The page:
In May, we covered a new app for the iPad and Android that seeks to make 3D modeling and 3D printing easy and accessible. By combining a simple modeling tool with a touch screen interface, Maker’s Empire hopes to get users young and old to create into the new technology. Since the app’s release, the Australian company behind Maker’s Empire has increased its efforts to aid young students get a handle on 3D printing early with a new school program called Lighthouse.
Three schools in Australia have adopted the Lighthouse Program as a means of preparing primary school students for the workforce that awaits them down the line. Schools will use the 3D modeling and printing app in parallel with a curriculum developed by Maker’s Empire to teach students how to model and 3D print objects for a variety of purposes.
The company’s CEO, Jon Soong, said of the new program, “We’re thrilled to have these three schools as founder members and look forward to working with the students and teachers to place education technology where it should be – at the forefront of primary school education. Over the coming 12 months, we are confident that, together, we will not only achieve real educational outcomes in the classroom with our 3D Design App and Lesson Plans for schools aligned with the Australian National Curriculum, but will foster closer working relationships between industry and these school communities.” He added, “Best of all, it’s just so easy – and so much fun, especially when the students experience the magic that comes with seeing their creations come alive in 3D printing.”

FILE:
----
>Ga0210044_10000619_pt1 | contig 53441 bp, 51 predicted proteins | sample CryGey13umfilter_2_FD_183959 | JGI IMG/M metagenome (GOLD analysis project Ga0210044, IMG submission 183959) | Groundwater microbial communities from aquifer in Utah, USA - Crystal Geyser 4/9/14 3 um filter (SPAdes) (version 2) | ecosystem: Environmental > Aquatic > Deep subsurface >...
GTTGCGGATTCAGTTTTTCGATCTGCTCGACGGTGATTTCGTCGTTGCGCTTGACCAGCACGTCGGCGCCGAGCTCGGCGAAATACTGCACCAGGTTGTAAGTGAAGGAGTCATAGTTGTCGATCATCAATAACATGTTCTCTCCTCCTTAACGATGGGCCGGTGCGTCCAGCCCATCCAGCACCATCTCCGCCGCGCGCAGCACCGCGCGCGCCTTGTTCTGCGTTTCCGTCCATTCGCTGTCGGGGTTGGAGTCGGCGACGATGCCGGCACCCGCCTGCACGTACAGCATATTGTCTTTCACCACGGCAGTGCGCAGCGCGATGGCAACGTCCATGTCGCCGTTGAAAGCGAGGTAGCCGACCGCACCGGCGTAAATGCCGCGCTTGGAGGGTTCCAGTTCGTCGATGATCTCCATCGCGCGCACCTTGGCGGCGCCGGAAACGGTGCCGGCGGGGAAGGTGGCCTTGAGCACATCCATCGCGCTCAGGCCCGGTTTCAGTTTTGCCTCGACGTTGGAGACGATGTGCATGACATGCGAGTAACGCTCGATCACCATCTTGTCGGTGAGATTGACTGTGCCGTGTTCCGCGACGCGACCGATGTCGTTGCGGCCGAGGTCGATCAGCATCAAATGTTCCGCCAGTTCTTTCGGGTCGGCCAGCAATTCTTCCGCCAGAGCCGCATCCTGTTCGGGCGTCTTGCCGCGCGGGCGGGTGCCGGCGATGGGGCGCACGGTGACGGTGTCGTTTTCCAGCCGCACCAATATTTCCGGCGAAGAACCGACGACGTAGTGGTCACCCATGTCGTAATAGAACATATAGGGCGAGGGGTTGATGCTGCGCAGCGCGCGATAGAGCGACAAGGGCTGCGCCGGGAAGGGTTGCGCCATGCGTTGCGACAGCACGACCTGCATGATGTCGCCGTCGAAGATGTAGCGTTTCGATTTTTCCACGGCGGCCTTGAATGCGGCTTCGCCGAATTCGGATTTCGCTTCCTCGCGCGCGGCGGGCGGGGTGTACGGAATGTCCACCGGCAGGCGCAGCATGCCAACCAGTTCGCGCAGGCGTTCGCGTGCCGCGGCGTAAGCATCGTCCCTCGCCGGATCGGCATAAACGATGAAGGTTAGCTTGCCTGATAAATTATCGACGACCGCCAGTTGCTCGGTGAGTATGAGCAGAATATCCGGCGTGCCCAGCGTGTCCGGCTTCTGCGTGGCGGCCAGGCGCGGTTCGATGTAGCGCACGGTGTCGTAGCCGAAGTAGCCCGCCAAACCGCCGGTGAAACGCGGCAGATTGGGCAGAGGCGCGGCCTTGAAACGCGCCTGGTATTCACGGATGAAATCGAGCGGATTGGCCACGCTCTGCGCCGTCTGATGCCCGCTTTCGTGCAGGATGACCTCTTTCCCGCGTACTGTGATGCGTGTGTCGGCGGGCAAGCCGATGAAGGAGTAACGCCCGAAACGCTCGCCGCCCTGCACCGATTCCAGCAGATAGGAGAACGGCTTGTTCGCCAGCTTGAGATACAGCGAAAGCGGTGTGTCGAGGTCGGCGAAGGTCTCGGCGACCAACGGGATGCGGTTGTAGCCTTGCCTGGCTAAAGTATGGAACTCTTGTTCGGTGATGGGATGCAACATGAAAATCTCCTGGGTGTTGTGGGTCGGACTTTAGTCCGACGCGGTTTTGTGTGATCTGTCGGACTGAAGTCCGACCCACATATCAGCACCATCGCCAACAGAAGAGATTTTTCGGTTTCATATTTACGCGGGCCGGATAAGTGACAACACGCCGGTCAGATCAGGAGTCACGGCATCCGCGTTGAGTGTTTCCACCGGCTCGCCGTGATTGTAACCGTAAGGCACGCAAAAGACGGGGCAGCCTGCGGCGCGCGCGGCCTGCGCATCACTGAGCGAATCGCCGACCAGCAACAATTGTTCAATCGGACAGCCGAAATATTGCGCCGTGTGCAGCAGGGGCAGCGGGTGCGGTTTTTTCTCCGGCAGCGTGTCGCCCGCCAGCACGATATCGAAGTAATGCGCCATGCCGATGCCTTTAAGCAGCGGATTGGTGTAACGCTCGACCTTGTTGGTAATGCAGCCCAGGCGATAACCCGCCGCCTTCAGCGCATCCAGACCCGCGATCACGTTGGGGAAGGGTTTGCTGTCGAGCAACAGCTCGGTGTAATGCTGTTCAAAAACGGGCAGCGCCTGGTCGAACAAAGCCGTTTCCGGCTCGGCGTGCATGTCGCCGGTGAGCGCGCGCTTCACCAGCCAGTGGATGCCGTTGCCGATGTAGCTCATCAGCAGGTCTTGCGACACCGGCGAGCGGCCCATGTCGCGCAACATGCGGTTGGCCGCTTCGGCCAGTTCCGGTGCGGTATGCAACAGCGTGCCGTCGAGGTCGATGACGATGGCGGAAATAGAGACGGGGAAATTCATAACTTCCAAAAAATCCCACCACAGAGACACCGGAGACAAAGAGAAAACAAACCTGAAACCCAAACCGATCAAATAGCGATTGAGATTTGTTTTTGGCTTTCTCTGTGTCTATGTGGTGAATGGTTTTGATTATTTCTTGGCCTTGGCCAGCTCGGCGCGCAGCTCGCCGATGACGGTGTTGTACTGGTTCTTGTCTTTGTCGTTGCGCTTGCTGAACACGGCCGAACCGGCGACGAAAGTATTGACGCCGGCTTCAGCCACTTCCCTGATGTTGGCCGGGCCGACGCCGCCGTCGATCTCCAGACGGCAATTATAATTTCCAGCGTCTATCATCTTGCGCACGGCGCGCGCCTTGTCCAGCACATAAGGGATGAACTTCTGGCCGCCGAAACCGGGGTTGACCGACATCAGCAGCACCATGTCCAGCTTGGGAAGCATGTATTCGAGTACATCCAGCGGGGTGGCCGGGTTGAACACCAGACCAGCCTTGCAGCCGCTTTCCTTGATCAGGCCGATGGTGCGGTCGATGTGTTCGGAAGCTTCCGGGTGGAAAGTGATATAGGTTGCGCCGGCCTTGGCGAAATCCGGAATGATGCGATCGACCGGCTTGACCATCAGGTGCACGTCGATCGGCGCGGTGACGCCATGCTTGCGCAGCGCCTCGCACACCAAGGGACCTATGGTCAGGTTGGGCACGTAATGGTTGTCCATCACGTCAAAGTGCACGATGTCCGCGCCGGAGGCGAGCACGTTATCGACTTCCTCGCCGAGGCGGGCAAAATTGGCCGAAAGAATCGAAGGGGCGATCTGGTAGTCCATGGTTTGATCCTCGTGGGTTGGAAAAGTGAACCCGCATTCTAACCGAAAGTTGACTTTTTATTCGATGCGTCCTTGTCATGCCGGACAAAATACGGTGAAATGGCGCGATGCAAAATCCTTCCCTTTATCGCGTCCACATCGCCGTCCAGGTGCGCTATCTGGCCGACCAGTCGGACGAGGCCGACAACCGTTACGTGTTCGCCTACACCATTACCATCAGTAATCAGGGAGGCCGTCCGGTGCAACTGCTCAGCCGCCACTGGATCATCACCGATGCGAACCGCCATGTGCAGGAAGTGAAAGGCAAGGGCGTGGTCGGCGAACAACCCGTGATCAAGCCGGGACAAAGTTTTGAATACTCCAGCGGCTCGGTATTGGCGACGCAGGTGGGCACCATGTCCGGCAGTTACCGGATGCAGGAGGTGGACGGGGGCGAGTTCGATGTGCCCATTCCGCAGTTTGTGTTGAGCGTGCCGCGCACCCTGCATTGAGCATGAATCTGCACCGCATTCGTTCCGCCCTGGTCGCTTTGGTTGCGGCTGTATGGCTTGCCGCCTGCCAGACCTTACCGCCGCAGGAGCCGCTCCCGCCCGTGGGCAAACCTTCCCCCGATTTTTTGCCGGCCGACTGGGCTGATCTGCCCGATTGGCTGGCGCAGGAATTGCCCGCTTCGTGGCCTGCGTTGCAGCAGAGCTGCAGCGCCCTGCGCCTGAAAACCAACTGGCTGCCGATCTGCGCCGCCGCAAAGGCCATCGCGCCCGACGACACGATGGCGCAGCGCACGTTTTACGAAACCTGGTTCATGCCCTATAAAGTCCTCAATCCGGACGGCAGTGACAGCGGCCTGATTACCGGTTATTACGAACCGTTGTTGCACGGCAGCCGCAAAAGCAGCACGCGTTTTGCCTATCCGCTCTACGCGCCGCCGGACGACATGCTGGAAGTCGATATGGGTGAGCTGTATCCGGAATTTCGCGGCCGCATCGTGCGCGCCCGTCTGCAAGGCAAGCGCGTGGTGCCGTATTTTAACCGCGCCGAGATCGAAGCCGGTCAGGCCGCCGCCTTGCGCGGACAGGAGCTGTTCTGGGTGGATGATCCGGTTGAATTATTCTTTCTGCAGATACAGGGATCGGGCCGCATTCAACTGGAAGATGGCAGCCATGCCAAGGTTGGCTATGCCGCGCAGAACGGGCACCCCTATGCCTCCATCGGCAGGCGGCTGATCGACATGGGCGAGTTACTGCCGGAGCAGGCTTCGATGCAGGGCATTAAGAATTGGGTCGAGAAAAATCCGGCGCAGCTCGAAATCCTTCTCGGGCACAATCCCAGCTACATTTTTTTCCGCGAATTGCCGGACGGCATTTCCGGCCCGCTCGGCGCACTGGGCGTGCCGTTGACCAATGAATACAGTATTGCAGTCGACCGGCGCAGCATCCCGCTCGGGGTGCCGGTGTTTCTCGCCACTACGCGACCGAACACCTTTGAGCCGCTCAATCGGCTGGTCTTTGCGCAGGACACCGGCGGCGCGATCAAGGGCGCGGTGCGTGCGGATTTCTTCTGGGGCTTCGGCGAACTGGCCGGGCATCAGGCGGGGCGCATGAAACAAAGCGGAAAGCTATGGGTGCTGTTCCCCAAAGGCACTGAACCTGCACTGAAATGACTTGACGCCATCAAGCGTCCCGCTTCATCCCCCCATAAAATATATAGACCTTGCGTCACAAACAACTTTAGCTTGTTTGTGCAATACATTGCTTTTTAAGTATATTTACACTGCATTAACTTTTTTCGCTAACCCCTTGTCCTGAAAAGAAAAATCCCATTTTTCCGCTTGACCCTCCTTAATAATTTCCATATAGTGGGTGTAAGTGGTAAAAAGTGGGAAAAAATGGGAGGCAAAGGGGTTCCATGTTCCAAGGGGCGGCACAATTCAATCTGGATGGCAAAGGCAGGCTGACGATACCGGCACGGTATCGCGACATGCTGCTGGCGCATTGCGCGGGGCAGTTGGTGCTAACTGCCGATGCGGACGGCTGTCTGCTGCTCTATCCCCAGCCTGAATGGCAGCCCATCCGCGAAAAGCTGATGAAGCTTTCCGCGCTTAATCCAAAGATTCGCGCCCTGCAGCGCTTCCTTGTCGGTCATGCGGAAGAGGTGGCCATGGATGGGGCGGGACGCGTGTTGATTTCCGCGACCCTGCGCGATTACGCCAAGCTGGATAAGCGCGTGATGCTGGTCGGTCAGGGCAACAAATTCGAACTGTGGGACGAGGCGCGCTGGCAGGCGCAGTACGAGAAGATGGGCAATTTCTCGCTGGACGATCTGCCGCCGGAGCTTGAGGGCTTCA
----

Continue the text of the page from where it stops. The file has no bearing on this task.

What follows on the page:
At the moment, those not involved in the Lighthouse Program can see a sample lesson plan via the Maker’s Empire site. This first lesson introduces students to 3D printing and guides them through the 3D printing of their first object. Over the course of a year, students will build on that foundation to construct more elaborate models that can be 3D printed, giving them a head start on modeling and additively manufacturing complex objects.
Some of the schools that have already signed up for the program previously participated in a series of pilot classes with Maker’s Empire and took a liking to the app and the technology. Prinicpal of North Adelaide Primary School, Steven Marshall explains how joining the new program made perfect sense, “North Adelaide Primary School is delighted to be involved in the Maker’s Empire 3D Printing project. This is the next step for us in our innovative thinking and learning community. The engagement of the students in the Pilot with Maker’s Empire in April was wonderful and the learning experience in design and 3D printing was very worthwhile. We look forward to expanding on the learning through our extended involvement with Maker’s Empire.”
The other schools participating so far are Scotch College Adelaide and Westminster School. Grant Block, Head of Preparatory School at Westminster School, which also participated in the pilot (video above), explains how he sees the students benefiting from the program, “There is no doubt it is exciting for our Year 7 students to test and provide feedback to the Maker’s Empire team on their new Lighthouse Program for design and 3D printing. Based on our involvement as a Lighthouse School, we see that students could use the design and printing app as a valuable tool to solve problems of an engineering nature. Consequently, we are discussing its inclusion as a challenging and stimulating learning opportunity in our upper primary curriculum. This would also effectively prepare students wishing to further their knowledge in this area when they enter secondary school.”
Right now, only the three schools from the Land Down Under are taking part, but it may be possible that Maker’s Empire will expand to other countries, as well. For now, those from the Lands Up Over can download the app and begin planning their own curricula.